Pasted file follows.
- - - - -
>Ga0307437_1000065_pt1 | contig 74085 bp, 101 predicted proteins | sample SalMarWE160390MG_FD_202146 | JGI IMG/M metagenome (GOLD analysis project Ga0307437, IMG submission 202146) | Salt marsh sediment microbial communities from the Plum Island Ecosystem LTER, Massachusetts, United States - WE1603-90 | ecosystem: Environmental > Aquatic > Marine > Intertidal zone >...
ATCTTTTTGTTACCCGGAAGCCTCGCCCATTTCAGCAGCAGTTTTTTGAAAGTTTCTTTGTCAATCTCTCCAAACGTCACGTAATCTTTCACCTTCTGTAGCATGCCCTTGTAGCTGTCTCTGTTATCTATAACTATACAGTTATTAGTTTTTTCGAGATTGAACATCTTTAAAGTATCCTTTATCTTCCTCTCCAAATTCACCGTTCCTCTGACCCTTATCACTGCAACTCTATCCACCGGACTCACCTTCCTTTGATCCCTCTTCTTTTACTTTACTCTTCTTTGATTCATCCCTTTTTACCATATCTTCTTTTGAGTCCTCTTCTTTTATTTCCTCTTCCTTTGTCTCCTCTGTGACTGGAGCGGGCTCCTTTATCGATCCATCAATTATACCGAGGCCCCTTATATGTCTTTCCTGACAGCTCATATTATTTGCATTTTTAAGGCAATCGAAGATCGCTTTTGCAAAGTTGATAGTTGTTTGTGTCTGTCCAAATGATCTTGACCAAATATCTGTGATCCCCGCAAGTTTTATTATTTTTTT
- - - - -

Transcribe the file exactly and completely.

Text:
>Ga0307437_1000065_pt1 | contig 74085 bp, 101 predicted proteins | sample SalMarWE160390MG_FD_202146 | JGI IMG/M metagenome (GOLD analysis project Ga0307437, IMG submission 202146) | Salt marsh sediment microbial communities from the Plum Island Ecosystem LTER, Massachusetts, United States - WE1603-90 | ecosystem: Environmental > Aquatic > Marine > Intertidal zone >...
ATCTTTTTGTTACCCGGAAGCCTCGCCCATTTCAGCAGCAGTTTTTTGAAAGTTTCTTTGTCAATCTCTCCAAACGTCACGTAATCTTTCACCTTCTGTAGCATGCCCTTGTAGCTGTCTCTGTTATCTATAACTATACAGTTATTAGTTTTTTCGAGATTGAACATCTTTAAAGTATCCTTTATCTTCCTCTCCAAATTCACCGTTCCTCTGACCCTTATCACTGCAACTCTATCCACCGGACTCACCTTCCTTTGATCCCTCTTCTTTTACTTTACTCTTCTTTGATTCATCCCTTTTTACCATATCTTCTTTTGAGTCCTCTTCTTTTATTTCCTCTTCCTTTGTCTCCTCTGTGACTGGAGCGGGCTCCTTTATCGATCCATCAATTATACCGAGGCCCCTTATATGTCTTTCCTGACAGCTCATATTATTTGCATTTTTAAGGCAATCGAAGATCGCTTTTGCAAAGTTGATAGTTGTTTGTGTCTGTCCAAATGATCTTGACCAAATATCTGTGATCCCCGCAAGTTTTATTATTTTTTT